One afternoon last month, a man claiming to be a Turkish intelligence operative walked into a police station in Vienna. His confession was explosive: The man said he had been ordered to shoot a Kurdish-Austrian politician, which he did not want to do, and asked for police protection.
He also said that he had been forced to give false testimony used to convict an employee at the American Consulate in Istanbul.
If true, the claims by the man, who identified himself as Feyyaz Ozturk, provide new insight into how far President Recep Tayyip Erdogan of Turkey is prepared to go to pursue his foes.
Mr. Ozturk’s confession, detailed in a police report which was obtained by The New York Times, could blow a hole in the conviction of Metin Topuz, who worked for the U.S. State Department and the Drug Enforcement Administration in Istanbul. In June, Mr. Topuz was sentenced by a Turkish court to more than eight years in prison on charges of aiding an armed terrorist group.
The Topuz case is one of several against American citizens and U.S. government employees that American officials have said are groundless and that they see as an attempt by Mr. Erdogan to exert leverage in his increasingly antagonistic relations with the United States.
Mr. Erdogan’s growing authoritarianism over the past decade has been accompanied by an aggressive campaign against perceived enemies at home and abroad, which began as he fell out with the European Union and intensified after a failed coup in 2016 that the president has blamed on the U.S.-based cleric Fethullah Gulen.
In Turkey, the crackdown has resulted in the imprisonment of tens of thousands of Mr. Erdogan’s political enemies, often on evidence that critics say is flimsy or fabricated. Abroad, it has involved the forced renditions of 100 or more Gulen supporters and has even stretched, according to French investigators, to the assassination of three Kurdish militants in Paris in 2013, although Turkish intelligence denies any involvement in those killings.
Others living abroad have had notices served through Interpol for their arrest and complain of harassment and surveillance by Turkish agents.
The Austrian government has long been concerned about the influence of Turkey’s secret service in Austria and this latest case has raised the alarm.
“We are taking this very seriously,” Karl Nehammer, the Austrian interior minister, told The New York Times on Tuesday. He said he would not comment on the details of the case because the investigation was continuing. The prosecutor’s office declined to comment, saying in an emailed statement that the case was so sensitive that it was “classified.”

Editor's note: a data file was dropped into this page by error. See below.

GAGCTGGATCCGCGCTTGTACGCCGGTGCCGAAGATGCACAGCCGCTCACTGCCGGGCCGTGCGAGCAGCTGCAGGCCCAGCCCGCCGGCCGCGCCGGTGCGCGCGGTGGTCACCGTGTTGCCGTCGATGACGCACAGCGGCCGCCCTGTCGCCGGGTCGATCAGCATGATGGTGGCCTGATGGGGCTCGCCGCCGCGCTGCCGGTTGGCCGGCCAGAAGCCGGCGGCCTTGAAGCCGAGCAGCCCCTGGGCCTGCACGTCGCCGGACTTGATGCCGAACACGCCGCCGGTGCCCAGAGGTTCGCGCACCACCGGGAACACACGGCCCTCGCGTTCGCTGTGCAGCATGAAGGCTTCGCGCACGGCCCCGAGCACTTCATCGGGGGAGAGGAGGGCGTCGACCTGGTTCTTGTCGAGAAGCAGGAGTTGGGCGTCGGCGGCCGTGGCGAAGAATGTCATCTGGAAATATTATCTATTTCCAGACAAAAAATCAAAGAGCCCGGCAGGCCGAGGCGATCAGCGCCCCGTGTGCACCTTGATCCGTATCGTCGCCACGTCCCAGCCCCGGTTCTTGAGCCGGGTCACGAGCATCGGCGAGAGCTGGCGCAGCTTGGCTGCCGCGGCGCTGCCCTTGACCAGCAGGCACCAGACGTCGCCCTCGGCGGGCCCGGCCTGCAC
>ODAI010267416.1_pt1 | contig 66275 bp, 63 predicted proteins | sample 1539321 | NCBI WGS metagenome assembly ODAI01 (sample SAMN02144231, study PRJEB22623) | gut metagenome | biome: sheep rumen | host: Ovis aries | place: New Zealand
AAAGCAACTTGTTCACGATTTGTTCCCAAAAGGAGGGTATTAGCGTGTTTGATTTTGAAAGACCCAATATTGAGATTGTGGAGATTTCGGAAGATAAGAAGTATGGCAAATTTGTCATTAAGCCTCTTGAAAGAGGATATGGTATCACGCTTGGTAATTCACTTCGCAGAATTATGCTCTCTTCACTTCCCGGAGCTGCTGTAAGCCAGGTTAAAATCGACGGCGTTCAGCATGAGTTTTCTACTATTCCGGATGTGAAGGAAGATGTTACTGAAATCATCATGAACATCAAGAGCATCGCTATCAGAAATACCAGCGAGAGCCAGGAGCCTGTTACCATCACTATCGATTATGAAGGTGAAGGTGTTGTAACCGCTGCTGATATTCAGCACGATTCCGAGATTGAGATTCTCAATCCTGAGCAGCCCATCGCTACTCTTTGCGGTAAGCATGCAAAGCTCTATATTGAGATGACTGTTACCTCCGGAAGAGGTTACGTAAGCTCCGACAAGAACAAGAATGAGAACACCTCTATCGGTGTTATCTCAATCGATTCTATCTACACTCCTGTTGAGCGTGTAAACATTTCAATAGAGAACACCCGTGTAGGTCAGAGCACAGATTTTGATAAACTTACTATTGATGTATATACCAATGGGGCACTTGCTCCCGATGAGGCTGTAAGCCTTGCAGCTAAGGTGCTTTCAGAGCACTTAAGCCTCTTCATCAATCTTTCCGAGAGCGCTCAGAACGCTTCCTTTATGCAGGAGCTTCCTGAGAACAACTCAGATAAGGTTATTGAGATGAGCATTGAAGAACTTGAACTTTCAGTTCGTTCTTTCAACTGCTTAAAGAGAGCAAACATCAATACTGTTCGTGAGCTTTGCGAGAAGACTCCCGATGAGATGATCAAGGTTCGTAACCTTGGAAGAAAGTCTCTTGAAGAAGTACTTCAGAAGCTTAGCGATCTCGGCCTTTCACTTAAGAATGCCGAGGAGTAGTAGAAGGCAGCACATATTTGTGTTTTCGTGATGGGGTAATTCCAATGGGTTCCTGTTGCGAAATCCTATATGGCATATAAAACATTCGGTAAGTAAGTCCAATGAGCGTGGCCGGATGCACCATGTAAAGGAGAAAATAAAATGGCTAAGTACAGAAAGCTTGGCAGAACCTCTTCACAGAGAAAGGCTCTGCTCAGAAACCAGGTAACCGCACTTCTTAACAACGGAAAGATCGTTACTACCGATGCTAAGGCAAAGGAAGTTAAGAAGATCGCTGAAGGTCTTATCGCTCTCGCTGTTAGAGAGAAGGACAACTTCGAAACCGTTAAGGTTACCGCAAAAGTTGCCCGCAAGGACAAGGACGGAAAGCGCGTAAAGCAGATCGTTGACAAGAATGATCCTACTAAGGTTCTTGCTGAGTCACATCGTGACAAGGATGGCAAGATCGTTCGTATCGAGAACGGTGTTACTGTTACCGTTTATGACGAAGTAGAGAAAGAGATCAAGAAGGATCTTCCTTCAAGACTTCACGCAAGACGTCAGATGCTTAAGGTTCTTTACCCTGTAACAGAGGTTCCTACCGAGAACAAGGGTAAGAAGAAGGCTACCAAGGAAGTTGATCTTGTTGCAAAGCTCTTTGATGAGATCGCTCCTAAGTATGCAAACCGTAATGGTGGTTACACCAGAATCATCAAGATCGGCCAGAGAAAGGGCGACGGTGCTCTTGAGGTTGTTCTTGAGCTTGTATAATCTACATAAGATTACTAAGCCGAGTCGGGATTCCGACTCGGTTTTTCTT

A senior government official who is familiar with the case and who spoke on condition of anonymity to discuss the issue while the investigation remained open, said that if the plot to attack a Kurdish-Austrian politician were confirmed, it would signal a new level of Turkish meddling in Austria.
Just last month, a special police commission concluded that Turkey’s secret service had recruited agitators to help provoke violent clashes during a Kurdish street protest in the Vienna district of Favoriten in June and collect information on demonstrators.
At the time, Mr. Nehammer said, “Turkish espionage and Turkish meddling in democratic rights has no place in Austria.” There are about 270,000 people with Turkish roots in Austria, the Interior Ministry said, and about a third of them are Kurds.
Susanne Raab, the Austrian minister for integration, was even more blunt. “Austria has become a target of Turkish espionage,” she said. “Erdogan’s long arm reaches all the way to Vienna-Favoriten.”
When Mr. Ozturk turned himself in on Sept. 15, he told the police that he was retired from a long career at the Turkish intelligence agency, known as the M.I.T., but had recently been tasked to carry out an attack on Aygul Berivan Aslan, a former Green Party lawmaker of Kurdish descent and a vocal Erdogan critic.
He has since been detained by Austrian prosecutors, who are now investigating him on suspicion of working for a foreign military intelligence service.
Asked for comment, a senior official in the Communications Directorate of the Turkish presidency said in an emailed statement that the claims were nonsense.
“Mr. Ozturk was never affiliated with, nor did he ever act on behalf of, the Turkish intelligence,” the statement said.